Ministers call for a universal and legally binding Arms Trade Treaty to end the illicit flow of arms
The co-authors of the UN General Assembly Resolution on the Arms Trade Treaty (ATT) call for a universal, robust, legally binding and verifiable treaty that will help to put an end to the illicit and irresponsible transfer of arms around the world.
The UN Diplomatic Conference on the ATT, meeting in New York 2-27 July 2012, seeks to negotiate the highest possible common international standards for the import, export and transfer of the complete range of conventional weapons and their technology.
On the first day of discussions in a ministerial meeting hosted by Finland the co-author countries of Argentina, Australia, Costa Rica, Finland, Japan, Kenya and the United Kingdomstressed the importance of this historical opportunity to achieve a wide-ranging treaty that could effectively address the illegal flow of arms throughout the world.
The countries together co-authored resolutions approved by the UN General Assembly in 2006 and 2009 that established the negotiating framework for UN Member States to achieve an Arms Trade Treaty.
The ministers and their high-level representatives said their delegations would work hard to ensure that an effective Arms Trade Treaty, universally accepted by all UN Member States, would be concluded by the end of July. They urged all delegations to work in a spirit of compromise in order to make the Diplomatic Conference a success.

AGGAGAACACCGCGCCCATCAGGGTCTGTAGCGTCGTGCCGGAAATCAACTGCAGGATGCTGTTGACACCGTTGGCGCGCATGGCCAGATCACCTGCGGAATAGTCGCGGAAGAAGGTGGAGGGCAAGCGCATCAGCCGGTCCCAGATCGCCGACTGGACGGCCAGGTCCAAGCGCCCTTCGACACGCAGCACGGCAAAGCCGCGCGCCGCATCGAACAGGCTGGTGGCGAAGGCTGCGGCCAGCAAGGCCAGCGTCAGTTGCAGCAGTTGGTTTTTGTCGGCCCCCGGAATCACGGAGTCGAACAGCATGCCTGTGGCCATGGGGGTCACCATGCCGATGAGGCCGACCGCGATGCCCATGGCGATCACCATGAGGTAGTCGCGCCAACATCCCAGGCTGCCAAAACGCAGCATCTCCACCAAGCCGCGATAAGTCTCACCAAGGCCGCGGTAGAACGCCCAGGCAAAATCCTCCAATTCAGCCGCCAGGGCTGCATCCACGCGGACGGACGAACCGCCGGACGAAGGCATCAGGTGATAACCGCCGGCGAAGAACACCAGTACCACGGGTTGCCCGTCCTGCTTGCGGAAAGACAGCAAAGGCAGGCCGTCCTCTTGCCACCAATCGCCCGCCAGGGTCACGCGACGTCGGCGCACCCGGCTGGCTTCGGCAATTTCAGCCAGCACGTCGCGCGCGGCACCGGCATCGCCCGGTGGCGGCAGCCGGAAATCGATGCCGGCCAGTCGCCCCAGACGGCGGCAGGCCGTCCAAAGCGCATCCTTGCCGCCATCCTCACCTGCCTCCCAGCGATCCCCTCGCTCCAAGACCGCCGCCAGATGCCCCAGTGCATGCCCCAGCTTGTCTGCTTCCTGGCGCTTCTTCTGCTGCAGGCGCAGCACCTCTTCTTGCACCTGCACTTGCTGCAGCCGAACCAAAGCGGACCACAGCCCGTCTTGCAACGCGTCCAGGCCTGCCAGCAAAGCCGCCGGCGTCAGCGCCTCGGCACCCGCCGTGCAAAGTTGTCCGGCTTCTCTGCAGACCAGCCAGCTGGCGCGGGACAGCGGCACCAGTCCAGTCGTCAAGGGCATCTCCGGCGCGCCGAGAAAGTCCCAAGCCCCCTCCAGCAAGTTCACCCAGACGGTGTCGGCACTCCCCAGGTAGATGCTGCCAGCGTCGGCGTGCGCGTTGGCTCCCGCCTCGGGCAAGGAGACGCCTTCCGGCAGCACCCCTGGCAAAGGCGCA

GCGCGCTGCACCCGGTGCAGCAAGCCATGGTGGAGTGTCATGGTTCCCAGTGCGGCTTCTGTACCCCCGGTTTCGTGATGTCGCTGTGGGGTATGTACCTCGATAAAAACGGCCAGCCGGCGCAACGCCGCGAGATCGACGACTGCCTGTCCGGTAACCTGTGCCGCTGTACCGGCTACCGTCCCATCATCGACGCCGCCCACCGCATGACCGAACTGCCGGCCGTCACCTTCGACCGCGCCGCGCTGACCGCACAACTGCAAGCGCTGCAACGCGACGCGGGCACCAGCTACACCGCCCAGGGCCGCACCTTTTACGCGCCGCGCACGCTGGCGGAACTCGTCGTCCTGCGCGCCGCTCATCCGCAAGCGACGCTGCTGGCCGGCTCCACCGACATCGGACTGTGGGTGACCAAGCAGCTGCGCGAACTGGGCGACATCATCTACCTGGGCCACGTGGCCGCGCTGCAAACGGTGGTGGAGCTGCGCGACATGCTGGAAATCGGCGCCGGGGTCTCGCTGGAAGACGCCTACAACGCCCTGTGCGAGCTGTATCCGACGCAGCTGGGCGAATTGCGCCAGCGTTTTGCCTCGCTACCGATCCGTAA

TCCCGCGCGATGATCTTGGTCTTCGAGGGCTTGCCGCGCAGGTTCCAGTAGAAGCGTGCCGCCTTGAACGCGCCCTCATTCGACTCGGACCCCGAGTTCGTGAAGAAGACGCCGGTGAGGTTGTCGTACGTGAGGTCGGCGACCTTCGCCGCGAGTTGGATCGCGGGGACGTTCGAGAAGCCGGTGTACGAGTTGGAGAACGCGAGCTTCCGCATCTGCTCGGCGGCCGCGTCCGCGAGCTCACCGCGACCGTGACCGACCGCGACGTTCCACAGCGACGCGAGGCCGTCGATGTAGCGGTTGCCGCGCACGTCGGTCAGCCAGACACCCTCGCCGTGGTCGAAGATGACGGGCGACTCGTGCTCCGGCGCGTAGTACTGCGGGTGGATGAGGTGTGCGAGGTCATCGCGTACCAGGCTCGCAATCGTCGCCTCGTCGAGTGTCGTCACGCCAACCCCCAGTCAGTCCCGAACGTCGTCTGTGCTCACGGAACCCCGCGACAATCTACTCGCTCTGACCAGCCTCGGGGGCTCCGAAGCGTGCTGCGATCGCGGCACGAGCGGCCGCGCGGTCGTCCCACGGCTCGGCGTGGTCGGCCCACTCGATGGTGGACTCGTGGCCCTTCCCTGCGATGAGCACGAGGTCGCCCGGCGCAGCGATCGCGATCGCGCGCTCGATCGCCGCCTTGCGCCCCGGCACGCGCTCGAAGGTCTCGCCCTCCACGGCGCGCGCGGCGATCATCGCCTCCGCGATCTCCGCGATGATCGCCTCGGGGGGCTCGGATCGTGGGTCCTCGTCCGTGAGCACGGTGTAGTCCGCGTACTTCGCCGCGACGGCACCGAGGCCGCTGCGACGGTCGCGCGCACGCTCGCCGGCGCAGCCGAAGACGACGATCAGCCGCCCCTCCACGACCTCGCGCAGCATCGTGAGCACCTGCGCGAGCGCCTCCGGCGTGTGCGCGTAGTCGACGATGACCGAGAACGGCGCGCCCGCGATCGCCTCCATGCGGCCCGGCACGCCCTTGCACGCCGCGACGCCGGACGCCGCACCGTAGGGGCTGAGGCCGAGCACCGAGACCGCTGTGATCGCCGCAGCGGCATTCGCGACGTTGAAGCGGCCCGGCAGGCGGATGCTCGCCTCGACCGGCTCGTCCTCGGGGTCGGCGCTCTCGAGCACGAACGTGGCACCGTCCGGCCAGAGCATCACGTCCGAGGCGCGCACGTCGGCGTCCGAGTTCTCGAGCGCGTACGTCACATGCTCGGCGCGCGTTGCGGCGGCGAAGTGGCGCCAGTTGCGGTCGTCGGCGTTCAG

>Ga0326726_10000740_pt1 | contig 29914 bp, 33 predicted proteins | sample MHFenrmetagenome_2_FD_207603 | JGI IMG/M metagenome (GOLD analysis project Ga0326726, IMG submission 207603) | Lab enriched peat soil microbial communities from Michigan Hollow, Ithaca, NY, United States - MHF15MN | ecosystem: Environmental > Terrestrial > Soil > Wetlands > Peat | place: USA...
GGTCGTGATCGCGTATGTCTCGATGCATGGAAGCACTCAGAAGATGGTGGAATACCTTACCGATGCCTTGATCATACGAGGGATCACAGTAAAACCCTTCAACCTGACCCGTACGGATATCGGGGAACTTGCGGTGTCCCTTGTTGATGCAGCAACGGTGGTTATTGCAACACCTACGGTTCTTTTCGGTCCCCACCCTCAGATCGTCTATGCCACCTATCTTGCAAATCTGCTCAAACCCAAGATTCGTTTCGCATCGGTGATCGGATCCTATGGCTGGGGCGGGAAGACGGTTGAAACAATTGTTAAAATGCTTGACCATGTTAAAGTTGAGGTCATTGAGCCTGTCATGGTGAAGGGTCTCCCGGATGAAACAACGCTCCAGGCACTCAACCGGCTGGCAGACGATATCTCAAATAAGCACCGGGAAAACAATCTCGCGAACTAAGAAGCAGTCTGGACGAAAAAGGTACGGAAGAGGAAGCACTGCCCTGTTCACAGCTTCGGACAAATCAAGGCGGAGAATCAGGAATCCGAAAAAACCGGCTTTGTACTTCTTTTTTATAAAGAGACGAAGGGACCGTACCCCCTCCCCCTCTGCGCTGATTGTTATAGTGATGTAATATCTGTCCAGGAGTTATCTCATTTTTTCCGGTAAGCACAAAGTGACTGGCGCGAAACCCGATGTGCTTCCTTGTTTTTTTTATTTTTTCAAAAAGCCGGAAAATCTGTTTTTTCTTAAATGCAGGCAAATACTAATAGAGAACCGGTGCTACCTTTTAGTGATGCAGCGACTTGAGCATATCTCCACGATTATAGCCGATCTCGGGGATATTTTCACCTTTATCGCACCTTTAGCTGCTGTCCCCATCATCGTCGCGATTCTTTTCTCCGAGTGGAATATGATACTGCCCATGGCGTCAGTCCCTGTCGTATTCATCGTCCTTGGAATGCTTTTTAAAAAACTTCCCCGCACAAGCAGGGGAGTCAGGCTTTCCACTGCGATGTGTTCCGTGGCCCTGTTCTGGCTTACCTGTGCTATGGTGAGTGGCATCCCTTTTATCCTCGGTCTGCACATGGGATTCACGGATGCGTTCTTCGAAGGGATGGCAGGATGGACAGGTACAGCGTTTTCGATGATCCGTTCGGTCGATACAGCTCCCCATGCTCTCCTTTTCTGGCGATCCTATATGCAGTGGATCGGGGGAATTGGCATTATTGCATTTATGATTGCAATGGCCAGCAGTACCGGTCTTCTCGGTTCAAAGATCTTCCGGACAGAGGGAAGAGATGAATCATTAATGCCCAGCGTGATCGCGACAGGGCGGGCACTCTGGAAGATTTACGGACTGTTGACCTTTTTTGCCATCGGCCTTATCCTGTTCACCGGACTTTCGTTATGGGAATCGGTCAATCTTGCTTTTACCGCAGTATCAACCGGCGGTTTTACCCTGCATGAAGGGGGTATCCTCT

The co-authors expressed their full support to Ambassador Roberto García Moritán (Argentina), who has been designated to chair the Conference. Ambassador García Moritán has chaired the various phases of the preparatory work since 2008.
In order to ensure effective regulation of the complete range of conventional weapons, the co-authors will advocate for a wide scope of arms to be included in the treaty. Ministers said small arms and light weapons should be part of the treaty's scope as well as ammunition.
Every day, countless individuals, especially citizens of developing countries, suffer from the proliferation and misuse of illicitly traded conventional weapons. Many are killed, wounded, forced to flee from their homes or live under constant threat of harm, especially in many African countries.
“We see in many parts of the world, conflicts where small arms and light arms which may have been originally legally transferred have fallen into the hands of criminal groups who use them indiscriminately," Minister for Foreign Affairs of Finland, Erkki Tuomioja said.
In addition to the unimaginable human cost, the proliferation of weapons seriously undermines our common efforts to eradicate poverty and achieve the Millennium Development Goals. The unregulated global arms trade to a great extent fuels conflicts, human rights abuses and poverty.
The co-authors stressed that the treaty must, therefore, include binding provisions on international human rights law and international humanitarian law as its criteria.